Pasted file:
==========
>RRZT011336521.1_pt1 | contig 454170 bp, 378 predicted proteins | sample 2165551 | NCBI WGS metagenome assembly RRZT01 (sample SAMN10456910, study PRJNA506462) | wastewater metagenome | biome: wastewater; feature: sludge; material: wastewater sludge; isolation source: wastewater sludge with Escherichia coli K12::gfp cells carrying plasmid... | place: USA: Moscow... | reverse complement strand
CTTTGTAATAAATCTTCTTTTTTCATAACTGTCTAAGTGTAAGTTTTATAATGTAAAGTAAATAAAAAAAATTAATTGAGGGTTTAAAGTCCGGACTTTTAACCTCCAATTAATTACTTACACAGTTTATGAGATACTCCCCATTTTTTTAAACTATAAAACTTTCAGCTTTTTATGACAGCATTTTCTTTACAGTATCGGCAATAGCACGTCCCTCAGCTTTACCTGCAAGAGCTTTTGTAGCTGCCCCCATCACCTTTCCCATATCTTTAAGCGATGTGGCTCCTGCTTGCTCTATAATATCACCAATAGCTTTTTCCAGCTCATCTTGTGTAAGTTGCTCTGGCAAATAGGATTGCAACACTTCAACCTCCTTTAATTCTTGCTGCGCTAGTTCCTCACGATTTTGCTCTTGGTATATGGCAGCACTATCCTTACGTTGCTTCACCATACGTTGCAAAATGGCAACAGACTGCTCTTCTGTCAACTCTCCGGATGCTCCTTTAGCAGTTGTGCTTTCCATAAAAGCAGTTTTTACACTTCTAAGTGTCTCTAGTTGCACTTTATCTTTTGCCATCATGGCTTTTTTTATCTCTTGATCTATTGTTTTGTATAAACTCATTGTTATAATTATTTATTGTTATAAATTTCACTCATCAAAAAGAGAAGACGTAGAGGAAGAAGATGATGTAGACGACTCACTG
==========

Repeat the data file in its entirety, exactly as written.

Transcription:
>RRZT011336521.1_pt1 | contig 454170 bp, 378 predicted proteins | sample 2165551 | NCBI WGS metagenome assembly RRZT01 (sample SAMN10456910, study PRJNA506462) | wastewater metagenome | biome: wastewater; feature: sludge; material: wastewater sludge; isolation source: wastewater sludge with Escherichia coli K12::gfp cells carrying plasmid... | place: USA: Moscow... | reverse complement strand
CTTTGTAATAAATCTTCTTTTTTCATAACTGTCTAAGTGTAAGTTTTATAATGTAAAGTAAATAAAAAAAATTAATTGAGGGTTTAAAGTCCGGACTTTTAACCTCCAATTAATTACTTACACAGTTTATGAGATACTCCCCATTTTTTTAAACTATAAAACTTTCAGCTTTTTATGACAGCATTTTCTTTACAGTATCGGCAATAGCACGTCCCTCAGCTTTACCTGCAAGAGCTTTTGTAGCTGCCCCCATCACCTTTCCCATATCTTTAAGCGATGTGGCTCCTGCTTGCTCTATAATATCACCAATAGCTTTTTCCAGCTCATCTTGTGTAAGTTGCTCTGGCAAATAGGATTGCAACACTTCAACCTCCTTTAATTCTTGCTGCGCTAGTTCCTCACGATTTTGCTCTTGGTATATGGCAGCACTATCCTTACGTTGCTTCACCATACGTTGCAAAATGGCAACAGACTGCTCTTCTGTCAACTCTCCGGATGCTCCTTTAGCAGTTGTGCTTTCCATAAAAGCAGTTTTTACACTTCTAAGTGTCTCTAGTTGCACTTTATCTTTTGCCATCATGGCTTTTTTTATCTCTTGATCTATTGTTTTGTATAAACTCATTGTTATAATTATTTATTGTTATAAATTTCACTCATCAAAAAGAGAAGACGTAGAGGAAGAAGATGATGTAGACGACTCACTG